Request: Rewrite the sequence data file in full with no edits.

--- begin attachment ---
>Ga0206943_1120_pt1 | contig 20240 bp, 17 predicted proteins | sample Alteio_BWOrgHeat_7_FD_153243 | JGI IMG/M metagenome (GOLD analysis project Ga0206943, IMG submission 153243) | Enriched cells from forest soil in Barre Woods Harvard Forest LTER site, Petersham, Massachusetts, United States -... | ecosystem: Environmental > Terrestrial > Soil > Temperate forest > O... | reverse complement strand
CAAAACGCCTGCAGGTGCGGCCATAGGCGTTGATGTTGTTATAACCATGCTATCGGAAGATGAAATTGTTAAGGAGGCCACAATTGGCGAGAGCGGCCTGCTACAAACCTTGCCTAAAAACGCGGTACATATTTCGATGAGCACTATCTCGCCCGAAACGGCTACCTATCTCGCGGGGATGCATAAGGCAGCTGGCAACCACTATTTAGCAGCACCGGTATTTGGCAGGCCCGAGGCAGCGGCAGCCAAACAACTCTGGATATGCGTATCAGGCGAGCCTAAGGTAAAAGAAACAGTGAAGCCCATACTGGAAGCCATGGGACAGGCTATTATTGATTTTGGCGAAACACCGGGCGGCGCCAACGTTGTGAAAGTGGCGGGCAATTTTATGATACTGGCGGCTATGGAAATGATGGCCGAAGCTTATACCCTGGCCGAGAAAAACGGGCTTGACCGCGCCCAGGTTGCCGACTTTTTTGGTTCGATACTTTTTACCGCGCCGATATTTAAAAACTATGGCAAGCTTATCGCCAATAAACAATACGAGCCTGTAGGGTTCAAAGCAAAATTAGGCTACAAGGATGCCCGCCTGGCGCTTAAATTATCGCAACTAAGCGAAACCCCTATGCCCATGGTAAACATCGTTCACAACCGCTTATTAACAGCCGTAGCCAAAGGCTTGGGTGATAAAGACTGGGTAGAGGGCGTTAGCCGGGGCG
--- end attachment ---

>Ga0206943_1120_pt1 | contig 20240 bp, 17 predicted proteins | sample Alteio_BWOrgHeat_7_FD_153243 | JGI IMG/M metagenome (GOLD analysis project Ga0206943, IMG submission 153243) | Enriched cells from forest soil in Barre Woods Harvard Forest LTER site, Petersham, Massachusetts, United States -... | ecosystem: Environmental > Terrestrial > Soil > Temperate forest > O... | reverse complement strand
CAAAACGCCTGCAGGTGCGGCCATAGGCGTTGATGTTGTTATAACCATGCTATCGGAAGATGAAATTGTTAAGGAGGCCACAATTGGCGAGAGCGGCCTGCTACAAACCTTGCCTAAAAACGCGGTACATATTTCGATGAGCACTATCTCGCCCGAAACGGCTACCTATCTCGCGGGGATGCATAAGGCAGCTGGCAACCACTATTTAGCAGCACCGGTATTTGGCAGGCCCGAGGCAGCGGCAGCCAAACAACTCTGGATATGCGTATCAGGCGAGCCTAAGGTAAAAGAAACAGTGAAGCCCATACTGGAAGCCATGGGACAGGCTATTATTGATTTTGGCGAAACACCGGGCGGCGCCAACGTTGTGAAAGTGGCGGGCAATTTTATGATACTGGCGGCTATGGAAATGATGGCCGAAGCTTATACCCTGGCCGAGAAAAACGGGCTTGACCGCGCCCAGGTTGCCGACTTTTTTGGTTCGATACTTTTTACCGCGCCGATATTTAAAAACTATGGCAAGCTTATCGCCAATAAACAATACGAGCCTGTAGGGTTCAAAGCAAAATTAGGCTACAAGGATGCCCGCCTGGCGCTTAAATTATCGCAACTAAGCGAAACCCCTATGCCCATGGTAAACATCGTTCACAACCGCTTATTAACAGCCGTAGCCAAAGGCTTGGGTGATAAAGACTGGGTAGAGGGCGTTAGCCGGGGCG